To date there've been a plethora of mosquito samples that have tested positive for the West Nile virus all over Suffolk County - including those from and nearby .
So far in all, 30 mosquito samples and six birds have tested positive for the virus, but no human or equine cases have been reported yet, according to the Suffolk County Department of Health Services.
"Right now [West Nile] has been found all over the County - the , the . We also have more mosquito samples testing positive this time than this time last year, but that could change if we have a couple of cold weeks," SCDHS spokesperson Grace Kelly-McGovern told Lindenhurst Patch late Monday.
She said Suffolk health officials are attributing this uptick in West Nile-positive mosquitoes to several factors, only one of which being the mild Winter Long Island experienced this past year.
No Spraying in Yet
However, despite the increased amount of West Nile the SCDHS has found this year, most of the spraying to date seems to be contained to Fire Island.
's has been the only nearby area sprayed so far beyond Fire Island.
And for now it appears the Suffolk County Department of Public Works - the agency that handles the mosquito spraying - hasn't yet scheduled spraying for or the surrounding inland area.
"There are many factors that go into the Department of Public Works' decisions about where to spray, including history," Kelly-McGovern said.
She assured the DPW is on top of the situation in County, though the DPW's mosquito spraying plan this year is not something to which she could definitively speak.
The decision is up to the DPW, with the SCDHS supplying the necessary sample information so the DPW could make informed spraying decisions.
Kelly-McGovern said residents could also call the DPW at 631-852-4270 for the latest information about spraying for mosquitoes around the County.
Education and Prevention
Furthermore, the SCDHS is delivering brochures to libraries, town halls and legislators' offices that serve to educate the public.
"The brochures will offer information about the various kinds of mosquitoes there are in the County - there are more than 50 varieties - and their breeding habits; the various illnesses they carry, besides West Nile - such as Eastern Equine Encephalitis - their symptoms, diagnoses and treatments," she explained.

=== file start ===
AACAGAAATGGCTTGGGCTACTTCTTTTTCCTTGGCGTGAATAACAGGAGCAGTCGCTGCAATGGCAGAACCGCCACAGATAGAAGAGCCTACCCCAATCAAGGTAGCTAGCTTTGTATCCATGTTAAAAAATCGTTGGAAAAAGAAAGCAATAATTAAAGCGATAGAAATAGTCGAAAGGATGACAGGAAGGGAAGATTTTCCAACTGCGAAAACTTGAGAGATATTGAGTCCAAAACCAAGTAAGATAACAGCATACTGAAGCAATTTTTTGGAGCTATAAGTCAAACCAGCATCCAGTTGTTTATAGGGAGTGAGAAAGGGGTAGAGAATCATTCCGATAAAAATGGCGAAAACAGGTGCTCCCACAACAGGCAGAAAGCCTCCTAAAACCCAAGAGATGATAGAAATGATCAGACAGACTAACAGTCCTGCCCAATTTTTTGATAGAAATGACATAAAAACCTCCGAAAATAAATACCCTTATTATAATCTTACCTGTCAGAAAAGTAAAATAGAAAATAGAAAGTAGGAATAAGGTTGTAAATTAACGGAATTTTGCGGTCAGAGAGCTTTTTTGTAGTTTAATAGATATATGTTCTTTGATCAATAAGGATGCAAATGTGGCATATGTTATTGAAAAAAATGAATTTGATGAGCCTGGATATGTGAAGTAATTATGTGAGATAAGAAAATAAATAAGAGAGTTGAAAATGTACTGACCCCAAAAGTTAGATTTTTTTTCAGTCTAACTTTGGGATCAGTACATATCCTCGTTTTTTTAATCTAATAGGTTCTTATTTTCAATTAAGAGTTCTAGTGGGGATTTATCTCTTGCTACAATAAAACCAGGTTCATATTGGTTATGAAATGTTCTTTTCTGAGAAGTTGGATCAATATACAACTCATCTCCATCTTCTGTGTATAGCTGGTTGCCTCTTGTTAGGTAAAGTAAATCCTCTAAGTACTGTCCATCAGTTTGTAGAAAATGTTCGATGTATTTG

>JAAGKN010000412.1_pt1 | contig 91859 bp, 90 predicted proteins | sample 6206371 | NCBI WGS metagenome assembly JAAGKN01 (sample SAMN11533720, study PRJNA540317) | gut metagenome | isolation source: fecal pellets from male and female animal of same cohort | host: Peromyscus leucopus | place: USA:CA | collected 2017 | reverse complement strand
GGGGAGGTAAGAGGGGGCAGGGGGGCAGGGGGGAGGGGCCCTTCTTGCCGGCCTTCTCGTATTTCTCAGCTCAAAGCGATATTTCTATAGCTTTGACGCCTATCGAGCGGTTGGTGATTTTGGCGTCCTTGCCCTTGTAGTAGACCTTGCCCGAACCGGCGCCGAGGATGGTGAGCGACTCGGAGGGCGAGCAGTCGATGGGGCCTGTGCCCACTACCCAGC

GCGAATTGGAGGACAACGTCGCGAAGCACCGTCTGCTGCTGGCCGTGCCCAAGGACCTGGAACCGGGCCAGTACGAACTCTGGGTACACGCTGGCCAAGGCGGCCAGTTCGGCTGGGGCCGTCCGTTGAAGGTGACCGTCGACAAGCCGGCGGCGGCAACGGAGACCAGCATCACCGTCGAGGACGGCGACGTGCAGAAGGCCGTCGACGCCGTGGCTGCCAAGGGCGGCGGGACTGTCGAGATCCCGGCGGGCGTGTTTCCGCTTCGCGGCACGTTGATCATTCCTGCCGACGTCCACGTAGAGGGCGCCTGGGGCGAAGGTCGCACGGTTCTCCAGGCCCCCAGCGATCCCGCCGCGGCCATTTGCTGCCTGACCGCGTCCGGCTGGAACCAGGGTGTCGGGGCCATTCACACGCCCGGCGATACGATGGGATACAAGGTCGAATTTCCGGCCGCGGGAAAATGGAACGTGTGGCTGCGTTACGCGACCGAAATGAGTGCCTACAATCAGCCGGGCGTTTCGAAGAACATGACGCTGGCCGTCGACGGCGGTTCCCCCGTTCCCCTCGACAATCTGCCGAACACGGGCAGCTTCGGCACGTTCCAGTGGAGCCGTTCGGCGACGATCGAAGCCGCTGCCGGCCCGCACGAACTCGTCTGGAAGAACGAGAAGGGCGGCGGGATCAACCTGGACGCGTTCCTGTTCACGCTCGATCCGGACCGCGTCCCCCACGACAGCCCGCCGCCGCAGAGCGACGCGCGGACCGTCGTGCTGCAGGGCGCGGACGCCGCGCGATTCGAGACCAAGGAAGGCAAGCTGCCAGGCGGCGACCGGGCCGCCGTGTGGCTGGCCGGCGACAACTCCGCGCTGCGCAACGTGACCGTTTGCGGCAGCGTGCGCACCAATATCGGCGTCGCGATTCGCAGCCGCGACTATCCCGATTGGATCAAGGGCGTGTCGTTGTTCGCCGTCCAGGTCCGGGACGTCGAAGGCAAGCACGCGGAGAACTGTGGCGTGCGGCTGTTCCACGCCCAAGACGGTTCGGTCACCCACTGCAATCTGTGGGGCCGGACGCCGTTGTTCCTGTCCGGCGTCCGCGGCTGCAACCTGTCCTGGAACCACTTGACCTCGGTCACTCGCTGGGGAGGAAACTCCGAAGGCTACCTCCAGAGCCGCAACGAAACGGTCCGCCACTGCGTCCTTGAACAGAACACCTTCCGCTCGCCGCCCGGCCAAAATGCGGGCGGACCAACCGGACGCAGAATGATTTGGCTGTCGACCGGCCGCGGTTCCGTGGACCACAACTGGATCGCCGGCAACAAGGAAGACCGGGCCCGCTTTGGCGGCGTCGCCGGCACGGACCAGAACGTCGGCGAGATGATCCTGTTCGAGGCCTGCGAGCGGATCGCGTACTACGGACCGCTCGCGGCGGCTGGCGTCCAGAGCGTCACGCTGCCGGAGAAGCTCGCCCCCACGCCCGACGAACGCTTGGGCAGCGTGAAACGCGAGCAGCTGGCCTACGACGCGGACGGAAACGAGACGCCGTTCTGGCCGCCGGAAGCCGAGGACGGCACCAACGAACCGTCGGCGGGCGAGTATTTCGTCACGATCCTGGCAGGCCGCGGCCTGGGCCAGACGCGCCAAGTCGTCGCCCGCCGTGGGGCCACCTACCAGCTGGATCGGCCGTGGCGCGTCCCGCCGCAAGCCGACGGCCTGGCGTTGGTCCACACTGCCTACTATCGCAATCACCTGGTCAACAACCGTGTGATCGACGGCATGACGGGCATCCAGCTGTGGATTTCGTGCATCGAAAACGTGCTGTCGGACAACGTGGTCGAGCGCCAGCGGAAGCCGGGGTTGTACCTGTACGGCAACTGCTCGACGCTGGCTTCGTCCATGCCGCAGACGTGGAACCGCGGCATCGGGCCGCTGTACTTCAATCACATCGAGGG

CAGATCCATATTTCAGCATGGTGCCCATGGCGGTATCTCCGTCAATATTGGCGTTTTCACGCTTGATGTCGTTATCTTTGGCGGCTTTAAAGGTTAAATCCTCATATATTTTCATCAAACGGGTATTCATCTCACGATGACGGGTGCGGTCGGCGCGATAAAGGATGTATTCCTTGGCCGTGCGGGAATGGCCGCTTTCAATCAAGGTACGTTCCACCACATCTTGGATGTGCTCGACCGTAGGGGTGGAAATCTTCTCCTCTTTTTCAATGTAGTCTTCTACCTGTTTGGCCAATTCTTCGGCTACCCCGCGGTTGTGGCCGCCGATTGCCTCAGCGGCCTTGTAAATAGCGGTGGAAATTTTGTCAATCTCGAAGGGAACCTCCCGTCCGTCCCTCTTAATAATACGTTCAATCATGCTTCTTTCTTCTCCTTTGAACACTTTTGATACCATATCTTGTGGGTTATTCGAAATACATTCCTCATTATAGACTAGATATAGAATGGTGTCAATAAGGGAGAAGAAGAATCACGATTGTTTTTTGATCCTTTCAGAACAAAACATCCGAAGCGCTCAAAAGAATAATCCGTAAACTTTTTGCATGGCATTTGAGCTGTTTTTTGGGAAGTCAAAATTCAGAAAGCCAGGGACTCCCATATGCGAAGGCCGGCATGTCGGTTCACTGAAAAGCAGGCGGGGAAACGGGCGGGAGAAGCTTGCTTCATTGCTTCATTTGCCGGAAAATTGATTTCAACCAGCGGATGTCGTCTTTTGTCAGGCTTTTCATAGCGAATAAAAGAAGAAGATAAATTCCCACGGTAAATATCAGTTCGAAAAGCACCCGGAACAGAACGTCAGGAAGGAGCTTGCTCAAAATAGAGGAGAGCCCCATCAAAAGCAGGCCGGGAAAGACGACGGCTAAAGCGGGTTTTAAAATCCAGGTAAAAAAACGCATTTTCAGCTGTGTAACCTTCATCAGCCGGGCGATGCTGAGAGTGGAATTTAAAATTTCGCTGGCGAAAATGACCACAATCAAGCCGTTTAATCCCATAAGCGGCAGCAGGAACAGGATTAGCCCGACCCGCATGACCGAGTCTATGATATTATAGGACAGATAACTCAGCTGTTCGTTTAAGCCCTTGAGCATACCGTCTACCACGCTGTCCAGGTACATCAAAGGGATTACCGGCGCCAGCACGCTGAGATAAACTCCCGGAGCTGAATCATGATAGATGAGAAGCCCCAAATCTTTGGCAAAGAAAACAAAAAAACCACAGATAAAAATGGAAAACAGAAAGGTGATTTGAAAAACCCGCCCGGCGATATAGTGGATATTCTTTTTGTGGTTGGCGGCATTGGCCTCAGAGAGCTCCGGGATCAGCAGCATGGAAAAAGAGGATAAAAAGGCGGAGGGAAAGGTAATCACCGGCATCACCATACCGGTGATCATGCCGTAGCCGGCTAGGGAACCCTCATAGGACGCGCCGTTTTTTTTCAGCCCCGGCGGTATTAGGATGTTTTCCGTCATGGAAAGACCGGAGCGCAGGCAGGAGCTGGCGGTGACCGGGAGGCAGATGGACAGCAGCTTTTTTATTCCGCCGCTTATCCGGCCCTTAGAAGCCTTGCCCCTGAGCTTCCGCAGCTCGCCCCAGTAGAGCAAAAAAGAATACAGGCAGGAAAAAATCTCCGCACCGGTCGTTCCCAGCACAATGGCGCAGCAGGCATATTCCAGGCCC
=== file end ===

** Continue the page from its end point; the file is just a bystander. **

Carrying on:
The brochure also includes information about personal protection against mosquitoes and special information about dumping water.
"Getting rid of any standing water on your property is the best thing residents could do since mosquitoes will lay their eggs in water-filled containers, even kids' toys," she noted.
Those containers might also include bird baths, abandoned tires, empty flower pots, chair cushions and children's pools after each use.
Other precautions residents could take include:
- Making sure windows and door screens don't have holes and tears.
- Trimming overgrown bushes.
- Avoiding going outdoors from dusk to dawn, the peak mosquito-biting hours.
Residents who do go outside at these times of day should wear shoes, socks, long pants and a long-sleeved shirt. Insect repellent containing DEET has been proven to be most effective at reducing mosquito bites, assuming they're applied according to manufacturer’s instructions.
Dead birds found on area properties might also indicate the presence of West Nile virus in the area. To report dead birds call the in Suffolk County at 631-787-2200, from 9 a.m. to 4 p.m., Monday through Friday.
To report mosquito problems or stagnant pools of water, call the Department of Public Works’ Vector Control Division at 631-852-4270.
For medical questions related to West Nile virus, call 631-853-3055 or visit the SCDHS website at www.suffolkcountyny.gov/health.